Related Expertise: Public Sector
Presidential transitions, whether a second term for a current administration or the first term for a new president, are a hallmark of US democracy. In the former case, history suggests that more than 40% of senior political-appointee positions—including many department and agency leaders—will turn over between the time of the election and six months after inauguration. In the latter case, a new administration will need to fill about 4,000 positions, including 1,200 that require Senate confirmation. The bottom line: a large number of new leaders will be taking the helm at agencies throughout the federal government—a bureaucracy with a $4.7 trillion budget and a workforce of 4 million people.
The task ahead for those new leaders is complex. Traditional challenges associated with taking over a large government organization include the need to establish credibility quickly among both internal staff and external stakeholders, such as the White House and Congress, and mobilizing the organization around a common vision and a clear set of priorities. But 2021 will present an additional hurdle: it will be the first transition in history to be largely virtual. Many government employees are now working remotely due to the disruption caused by the pandemic. As a result, incoming cabinet members and other leaders will need to find ways to manage their transitions with limited face-to-face interactions and a greater reliance on digital tools.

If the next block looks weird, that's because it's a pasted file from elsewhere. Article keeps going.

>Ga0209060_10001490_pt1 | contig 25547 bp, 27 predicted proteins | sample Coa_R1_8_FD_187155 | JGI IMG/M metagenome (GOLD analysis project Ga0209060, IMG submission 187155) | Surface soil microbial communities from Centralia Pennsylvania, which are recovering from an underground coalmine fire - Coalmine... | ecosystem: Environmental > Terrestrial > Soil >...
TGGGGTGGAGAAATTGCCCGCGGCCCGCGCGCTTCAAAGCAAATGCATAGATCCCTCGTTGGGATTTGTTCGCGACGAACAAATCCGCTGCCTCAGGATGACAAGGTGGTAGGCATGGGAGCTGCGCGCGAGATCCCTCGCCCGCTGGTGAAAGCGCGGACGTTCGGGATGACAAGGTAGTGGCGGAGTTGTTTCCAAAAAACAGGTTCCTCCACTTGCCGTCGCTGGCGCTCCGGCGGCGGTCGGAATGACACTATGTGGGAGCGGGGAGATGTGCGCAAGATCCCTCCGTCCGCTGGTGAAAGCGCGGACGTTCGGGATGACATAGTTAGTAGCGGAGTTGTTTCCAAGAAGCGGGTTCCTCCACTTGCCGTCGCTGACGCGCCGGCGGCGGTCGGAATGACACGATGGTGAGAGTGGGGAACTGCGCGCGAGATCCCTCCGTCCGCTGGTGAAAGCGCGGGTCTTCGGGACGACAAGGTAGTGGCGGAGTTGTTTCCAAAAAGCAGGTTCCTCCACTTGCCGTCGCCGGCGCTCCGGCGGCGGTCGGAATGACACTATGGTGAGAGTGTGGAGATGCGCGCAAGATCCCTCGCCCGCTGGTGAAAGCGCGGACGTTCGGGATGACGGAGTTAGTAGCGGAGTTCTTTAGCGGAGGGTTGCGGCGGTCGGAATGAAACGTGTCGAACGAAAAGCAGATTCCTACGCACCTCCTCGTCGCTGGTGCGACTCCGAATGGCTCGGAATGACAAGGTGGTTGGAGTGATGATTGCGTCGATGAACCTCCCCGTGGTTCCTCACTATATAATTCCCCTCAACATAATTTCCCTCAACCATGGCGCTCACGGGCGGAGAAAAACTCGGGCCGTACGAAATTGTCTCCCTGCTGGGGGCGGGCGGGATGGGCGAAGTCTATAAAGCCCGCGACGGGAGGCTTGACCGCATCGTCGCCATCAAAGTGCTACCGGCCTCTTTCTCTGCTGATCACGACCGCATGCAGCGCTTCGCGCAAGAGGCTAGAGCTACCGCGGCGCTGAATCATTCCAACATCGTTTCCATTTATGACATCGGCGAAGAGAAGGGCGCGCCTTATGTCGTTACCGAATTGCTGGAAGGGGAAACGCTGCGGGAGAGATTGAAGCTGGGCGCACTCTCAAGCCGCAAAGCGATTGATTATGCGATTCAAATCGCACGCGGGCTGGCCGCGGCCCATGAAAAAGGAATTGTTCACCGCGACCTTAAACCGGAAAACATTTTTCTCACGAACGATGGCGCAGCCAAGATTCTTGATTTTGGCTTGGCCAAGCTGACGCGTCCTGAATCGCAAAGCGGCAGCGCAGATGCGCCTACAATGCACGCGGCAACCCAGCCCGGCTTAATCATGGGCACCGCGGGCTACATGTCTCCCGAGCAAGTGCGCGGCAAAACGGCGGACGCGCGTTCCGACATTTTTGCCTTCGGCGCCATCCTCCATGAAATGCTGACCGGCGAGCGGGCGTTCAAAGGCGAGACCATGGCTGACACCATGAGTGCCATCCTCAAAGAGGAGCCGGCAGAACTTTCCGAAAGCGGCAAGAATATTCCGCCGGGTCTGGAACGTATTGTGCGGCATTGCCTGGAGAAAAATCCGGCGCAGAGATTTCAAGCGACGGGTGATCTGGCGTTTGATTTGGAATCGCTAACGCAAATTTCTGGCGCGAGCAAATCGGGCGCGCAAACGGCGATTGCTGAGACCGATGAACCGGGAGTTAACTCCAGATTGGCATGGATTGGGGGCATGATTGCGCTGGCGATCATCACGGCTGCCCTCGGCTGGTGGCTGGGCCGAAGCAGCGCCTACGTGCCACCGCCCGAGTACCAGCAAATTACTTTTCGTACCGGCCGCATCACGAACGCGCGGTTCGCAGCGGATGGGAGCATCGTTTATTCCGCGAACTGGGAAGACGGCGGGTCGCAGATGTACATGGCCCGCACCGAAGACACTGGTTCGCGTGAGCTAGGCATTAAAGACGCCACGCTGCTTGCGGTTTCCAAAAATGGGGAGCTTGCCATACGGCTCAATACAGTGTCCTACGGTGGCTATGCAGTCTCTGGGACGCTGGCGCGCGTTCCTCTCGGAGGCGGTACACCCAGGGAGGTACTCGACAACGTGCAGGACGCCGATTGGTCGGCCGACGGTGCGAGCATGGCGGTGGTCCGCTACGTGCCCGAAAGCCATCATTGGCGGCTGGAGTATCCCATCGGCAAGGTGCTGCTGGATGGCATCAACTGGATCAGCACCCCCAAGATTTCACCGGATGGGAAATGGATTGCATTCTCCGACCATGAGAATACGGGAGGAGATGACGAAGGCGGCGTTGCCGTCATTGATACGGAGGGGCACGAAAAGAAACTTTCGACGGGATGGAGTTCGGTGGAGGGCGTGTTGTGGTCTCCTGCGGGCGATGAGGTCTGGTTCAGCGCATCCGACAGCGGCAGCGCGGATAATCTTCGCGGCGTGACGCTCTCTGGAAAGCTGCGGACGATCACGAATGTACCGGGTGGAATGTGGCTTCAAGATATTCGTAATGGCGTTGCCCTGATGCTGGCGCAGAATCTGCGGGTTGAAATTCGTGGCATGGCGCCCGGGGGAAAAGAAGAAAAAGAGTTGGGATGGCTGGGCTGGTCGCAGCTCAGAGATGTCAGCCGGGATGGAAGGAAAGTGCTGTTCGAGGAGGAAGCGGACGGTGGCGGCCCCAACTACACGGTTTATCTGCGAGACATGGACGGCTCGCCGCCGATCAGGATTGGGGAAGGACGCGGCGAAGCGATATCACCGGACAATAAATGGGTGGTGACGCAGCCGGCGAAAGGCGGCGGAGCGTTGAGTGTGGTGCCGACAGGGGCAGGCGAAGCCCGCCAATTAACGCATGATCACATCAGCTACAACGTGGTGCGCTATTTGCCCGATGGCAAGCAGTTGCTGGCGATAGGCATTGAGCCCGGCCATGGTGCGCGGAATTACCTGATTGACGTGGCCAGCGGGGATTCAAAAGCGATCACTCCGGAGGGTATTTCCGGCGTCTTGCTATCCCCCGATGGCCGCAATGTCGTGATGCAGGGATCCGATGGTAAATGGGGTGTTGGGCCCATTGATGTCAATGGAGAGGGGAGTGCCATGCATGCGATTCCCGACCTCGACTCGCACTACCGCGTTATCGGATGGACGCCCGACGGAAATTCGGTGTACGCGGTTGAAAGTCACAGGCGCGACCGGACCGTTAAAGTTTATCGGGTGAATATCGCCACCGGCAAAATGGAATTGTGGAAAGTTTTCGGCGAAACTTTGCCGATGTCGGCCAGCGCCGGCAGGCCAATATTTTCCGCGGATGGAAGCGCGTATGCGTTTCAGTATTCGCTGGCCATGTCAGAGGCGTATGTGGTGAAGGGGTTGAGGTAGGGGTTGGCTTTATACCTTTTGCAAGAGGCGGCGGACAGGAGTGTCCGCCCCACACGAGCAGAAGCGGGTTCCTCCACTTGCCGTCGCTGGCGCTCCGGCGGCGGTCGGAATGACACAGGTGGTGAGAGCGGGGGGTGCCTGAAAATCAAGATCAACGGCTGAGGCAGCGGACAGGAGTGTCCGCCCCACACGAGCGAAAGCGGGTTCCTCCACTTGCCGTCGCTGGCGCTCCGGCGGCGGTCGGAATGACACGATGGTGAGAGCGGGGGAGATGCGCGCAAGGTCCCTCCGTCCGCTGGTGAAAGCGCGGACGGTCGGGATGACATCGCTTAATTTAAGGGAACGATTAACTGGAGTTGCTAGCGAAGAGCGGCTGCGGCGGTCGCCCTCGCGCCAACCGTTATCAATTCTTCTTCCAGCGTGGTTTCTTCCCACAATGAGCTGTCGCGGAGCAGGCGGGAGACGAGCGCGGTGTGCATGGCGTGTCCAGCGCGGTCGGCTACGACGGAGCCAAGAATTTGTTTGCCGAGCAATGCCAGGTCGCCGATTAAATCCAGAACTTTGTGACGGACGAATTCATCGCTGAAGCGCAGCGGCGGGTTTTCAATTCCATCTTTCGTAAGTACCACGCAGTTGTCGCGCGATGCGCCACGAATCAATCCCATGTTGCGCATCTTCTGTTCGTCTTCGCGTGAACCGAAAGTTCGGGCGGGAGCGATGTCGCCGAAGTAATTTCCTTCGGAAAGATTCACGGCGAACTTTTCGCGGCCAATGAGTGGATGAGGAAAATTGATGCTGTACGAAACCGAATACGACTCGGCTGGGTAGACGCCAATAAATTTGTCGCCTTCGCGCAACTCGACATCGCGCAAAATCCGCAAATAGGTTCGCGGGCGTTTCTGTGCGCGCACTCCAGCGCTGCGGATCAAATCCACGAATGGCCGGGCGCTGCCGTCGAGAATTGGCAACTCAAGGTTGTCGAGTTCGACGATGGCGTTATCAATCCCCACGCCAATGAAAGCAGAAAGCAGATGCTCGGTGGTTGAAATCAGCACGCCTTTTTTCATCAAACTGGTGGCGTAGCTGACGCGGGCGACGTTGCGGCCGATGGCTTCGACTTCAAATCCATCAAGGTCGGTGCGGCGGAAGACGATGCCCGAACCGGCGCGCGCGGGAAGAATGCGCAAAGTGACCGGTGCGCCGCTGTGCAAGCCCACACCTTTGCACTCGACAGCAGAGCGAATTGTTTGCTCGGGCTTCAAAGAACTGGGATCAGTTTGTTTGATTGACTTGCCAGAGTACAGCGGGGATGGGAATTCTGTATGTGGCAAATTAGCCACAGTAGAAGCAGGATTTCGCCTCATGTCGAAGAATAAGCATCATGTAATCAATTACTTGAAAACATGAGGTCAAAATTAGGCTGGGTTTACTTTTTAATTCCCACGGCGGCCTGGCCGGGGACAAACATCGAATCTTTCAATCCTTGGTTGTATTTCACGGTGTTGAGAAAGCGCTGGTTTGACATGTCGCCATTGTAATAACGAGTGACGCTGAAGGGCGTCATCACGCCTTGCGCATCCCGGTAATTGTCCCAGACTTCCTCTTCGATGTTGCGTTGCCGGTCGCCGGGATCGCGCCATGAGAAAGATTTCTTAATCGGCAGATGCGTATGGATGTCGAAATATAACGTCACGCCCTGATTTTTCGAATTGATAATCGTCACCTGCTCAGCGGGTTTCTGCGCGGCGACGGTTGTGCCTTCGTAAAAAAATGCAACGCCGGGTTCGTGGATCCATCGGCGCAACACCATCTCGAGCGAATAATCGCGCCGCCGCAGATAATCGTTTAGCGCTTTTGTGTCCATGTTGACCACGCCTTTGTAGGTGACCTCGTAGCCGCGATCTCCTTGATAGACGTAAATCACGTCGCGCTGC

Given that the country faces critical health and economic challenges generated by this extraordinary pandemic, the stakes for the next transition are high. On the basis of BCG’s extensive experience with management transitions in the private and public sectors, we have identified four steps that can help the incoming wave of government leaders hit the ground running.